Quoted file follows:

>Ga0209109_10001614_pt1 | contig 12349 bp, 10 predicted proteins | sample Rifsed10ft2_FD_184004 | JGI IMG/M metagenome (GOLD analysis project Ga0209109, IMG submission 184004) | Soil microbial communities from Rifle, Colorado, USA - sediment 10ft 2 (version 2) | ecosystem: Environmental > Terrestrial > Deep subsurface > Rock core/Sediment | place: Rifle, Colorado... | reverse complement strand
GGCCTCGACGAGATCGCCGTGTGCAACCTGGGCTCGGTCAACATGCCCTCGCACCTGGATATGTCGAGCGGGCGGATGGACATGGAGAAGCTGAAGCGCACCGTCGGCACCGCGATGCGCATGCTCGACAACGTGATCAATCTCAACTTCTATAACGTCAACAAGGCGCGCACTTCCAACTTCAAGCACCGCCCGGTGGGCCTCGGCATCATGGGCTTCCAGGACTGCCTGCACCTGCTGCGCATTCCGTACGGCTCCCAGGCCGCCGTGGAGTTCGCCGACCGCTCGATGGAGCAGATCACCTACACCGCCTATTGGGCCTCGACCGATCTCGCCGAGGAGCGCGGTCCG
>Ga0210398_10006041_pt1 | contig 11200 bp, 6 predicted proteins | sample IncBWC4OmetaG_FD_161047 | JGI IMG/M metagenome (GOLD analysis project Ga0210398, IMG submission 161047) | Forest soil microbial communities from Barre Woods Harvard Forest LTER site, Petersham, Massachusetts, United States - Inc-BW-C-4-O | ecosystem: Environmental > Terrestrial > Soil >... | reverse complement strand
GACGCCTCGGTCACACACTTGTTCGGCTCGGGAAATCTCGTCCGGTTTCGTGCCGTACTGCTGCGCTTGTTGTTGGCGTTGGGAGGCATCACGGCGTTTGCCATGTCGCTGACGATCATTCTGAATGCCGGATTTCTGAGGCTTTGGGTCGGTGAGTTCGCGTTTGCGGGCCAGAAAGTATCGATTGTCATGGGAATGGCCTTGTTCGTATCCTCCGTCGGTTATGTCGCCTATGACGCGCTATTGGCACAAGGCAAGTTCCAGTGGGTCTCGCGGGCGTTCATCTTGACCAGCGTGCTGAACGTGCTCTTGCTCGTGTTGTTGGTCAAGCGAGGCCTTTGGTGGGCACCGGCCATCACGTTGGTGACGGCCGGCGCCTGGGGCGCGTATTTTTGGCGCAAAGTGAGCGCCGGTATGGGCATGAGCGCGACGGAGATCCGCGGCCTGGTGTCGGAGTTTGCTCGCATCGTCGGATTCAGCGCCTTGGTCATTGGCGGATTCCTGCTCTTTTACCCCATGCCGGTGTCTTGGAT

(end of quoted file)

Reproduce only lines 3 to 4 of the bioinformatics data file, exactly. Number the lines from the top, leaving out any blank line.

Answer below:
>Ga0210398_10006041_pt1 | contig 11200 bp, 6 predicted proteins | sample IncBWC4OmetaG_FD_161047 | JGI IMG/M metagenome (GOLD analysis project Ga0210398, IMG submission 161047) | Forest soil microbial communities from Barre Woods Harvard Forest LTER site, Petersham, Massachusetts, United States - Inc-BW-C-4-O | ecosystem: Environmental > Terrestrial > Soil >... | reverse complement strand
GACGCCTCGGTCACACACTTGTTCGGCTCGGGAAATCTCGTCCGGTTTCGTGCCGTACTGCTGCGCTTGTTGTTGGCGTTGGGAGGCATCACGGCGTTTGCCATGTCGCTGACGATCATTCTGAATGCCGGATTTCTGAGGCTTTGGGTCGGTGAGTTCGCGTTTGCGGGCCAGAAAGTATCGATTGTCATGGGAATGGCCTTGTTCGTATCCTCCGTCGGTTATGTCGCCTATGACGCGCTATTGGCACAAGGCAAGTTCCAGTGGGTCTCGCGGGCGTTCATCTTGACCAGCGTGCTGAACGTGCTCTTGCTCGTGTTGTTGGTCAAGCGAGGCCTTTGGTGGGCACCGGCCATCACGTTGGTGACGGCCGGCGCCTGGGGCGCGTATTTTTGGCGCAAAGTGAGCGCCGGTATGGGCATGAGCGCGACGGAGATCCGCGGCCTGGTGTCGGAGTTTGCTCGCATCGTCGGATTCAGCGCCTTGGTCATTGGCGGATTCCTGCTCTTTTACCCCATGCCGGTGTCTTGGAT